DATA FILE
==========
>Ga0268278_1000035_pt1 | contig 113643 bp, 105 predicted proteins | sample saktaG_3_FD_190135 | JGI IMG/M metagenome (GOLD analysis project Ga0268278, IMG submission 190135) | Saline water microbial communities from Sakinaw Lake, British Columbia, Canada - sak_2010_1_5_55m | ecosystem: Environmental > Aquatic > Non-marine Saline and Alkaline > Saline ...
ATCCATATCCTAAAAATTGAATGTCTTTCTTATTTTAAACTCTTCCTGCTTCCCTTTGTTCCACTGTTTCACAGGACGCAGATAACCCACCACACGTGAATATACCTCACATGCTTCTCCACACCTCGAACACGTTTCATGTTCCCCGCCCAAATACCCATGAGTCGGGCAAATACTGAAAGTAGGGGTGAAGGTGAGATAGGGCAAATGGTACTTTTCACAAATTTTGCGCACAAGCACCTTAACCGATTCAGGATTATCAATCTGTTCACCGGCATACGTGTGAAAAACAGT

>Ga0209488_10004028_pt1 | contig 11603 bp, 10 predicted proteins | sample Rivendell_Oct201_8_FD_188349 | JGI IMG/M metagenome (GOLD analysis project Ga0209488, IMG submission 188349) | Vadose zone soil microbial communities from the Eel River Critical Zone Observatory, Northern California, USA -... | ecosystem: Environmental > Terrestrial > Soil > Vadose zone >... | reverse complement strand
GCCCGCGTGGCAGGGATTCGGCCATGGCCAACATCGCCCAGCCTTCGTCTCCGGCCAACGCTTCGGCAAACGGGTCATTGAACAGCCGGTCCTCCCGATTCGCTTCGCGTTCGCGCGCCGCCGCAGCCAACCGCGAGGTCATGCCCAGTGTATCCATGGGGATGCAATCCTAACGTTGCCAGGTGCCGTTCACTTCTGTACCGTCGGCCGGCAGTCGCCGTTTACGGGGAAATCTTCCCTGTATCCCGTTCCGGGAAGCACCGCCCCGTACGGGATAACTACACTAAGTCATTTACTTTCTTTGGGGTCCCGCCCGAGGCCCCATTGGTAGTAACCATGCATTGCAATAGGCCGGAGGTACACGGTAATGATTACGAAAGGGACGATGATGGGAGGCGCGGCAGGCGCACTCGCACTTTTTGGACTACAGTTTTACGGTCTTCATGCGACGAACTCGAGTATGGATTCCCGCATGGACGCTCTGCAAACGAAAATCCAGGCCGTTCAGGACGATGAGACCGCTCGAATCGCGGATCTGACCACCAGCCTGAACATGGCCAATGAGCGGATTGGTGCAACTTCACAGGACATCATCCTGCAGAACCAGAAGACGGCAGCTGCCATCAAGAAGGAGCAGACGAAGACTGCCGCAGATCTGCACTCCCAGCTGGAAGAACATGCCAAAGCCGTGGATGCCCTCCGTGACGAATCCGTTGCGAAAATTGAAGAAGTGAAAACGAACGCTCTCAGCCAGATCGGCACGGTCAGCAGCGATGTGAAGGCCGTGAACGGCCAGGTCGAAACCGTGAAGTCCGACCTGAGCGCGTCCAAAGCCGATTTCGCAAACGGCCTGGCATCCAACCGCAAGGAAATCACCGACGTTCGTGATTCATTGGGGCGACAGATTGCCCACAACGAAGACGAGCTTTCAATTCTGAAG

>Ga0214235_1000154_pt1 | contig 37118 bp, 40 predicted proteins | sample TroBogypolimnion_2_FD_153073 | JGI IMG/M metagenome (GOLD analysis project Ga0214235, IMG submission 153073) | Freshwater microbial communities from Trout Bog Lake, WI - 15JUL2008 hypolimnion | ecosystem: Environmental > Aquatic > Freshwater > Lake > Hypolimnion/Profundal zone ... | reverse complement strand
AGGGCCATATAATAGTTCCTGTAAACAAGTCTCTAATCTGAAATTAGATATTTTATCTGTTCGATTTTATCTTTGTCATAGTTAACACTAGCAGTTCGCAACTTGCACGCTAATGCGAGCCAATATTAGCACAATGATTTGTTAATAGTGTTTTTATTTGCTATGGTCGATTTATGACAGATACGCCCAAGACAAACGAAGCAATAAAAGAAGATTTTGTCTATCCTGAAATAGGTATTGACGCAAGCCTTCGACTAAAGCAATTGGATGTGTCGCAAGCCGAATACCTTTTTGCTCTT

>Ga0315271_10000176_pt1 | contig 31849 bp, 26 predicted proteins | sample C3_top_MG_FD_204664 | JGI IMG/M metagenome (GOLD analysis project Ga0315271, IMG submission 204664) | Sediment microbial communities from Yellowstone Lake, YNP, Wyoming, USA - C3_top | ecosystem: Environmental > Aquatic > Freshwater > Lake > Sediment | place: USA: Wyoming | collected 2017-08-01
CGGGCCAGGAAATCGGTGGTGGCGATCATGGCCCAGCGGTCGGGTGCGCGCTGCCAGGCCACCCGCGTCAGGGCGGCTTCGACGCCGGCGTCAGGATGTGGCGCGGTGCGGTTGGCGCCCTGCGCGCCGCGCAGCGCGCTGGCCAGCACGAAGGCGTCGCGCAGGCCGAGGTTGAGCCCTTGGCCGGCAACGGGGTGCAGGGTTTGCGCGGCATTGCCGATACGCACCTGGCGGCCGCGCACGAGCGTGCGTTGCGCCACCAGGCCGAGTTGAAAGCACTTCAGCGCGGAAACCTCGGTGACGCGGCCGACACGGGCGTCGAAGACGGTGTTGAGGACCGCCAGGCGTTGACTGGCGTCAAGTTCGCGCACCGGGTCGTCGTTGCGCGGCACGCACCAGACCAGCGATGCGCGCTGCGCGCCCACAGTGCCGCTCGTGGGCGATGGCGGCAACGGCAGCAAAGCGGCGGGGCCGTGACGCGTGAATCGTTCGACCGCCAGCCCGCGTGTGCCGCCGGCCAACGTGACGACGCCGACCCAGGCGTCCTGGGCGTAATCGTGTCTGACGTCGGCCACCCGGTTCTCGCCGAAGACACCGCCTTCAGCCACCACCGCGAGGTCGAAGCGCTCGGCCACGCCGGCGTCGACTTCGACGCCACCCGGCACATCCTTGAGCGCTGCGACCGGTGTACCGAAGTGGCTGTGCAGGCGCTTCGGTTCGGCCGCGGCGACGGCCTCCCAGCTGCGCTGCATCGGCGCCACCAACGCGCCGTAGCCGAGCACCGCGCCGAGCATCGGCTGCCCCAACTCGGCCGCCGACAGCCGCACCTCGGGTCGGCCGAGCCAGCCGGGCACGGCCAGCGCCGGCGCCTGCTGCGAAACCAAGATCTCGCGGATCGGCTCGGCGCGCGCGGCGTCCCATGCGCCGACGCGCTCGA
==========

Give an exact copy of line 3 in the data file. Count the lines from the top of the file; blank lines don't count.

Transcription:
>Ga0209488_10004028_pt1 | contig 11603 bp, 10 predicted proteins | sample Rivendell_Oct201_8_FD_188349 | JGI IMG/M metagenome (GOLD analysis project Ga0209488, IMG submission 188349) | Vadose zone soil microbial communities from the Eel River Critical Zone Observatory, Northern California, USA -... | ecosystem: Environmental > Terrestrial > Soil > Vadose zone >... | reverse complement strand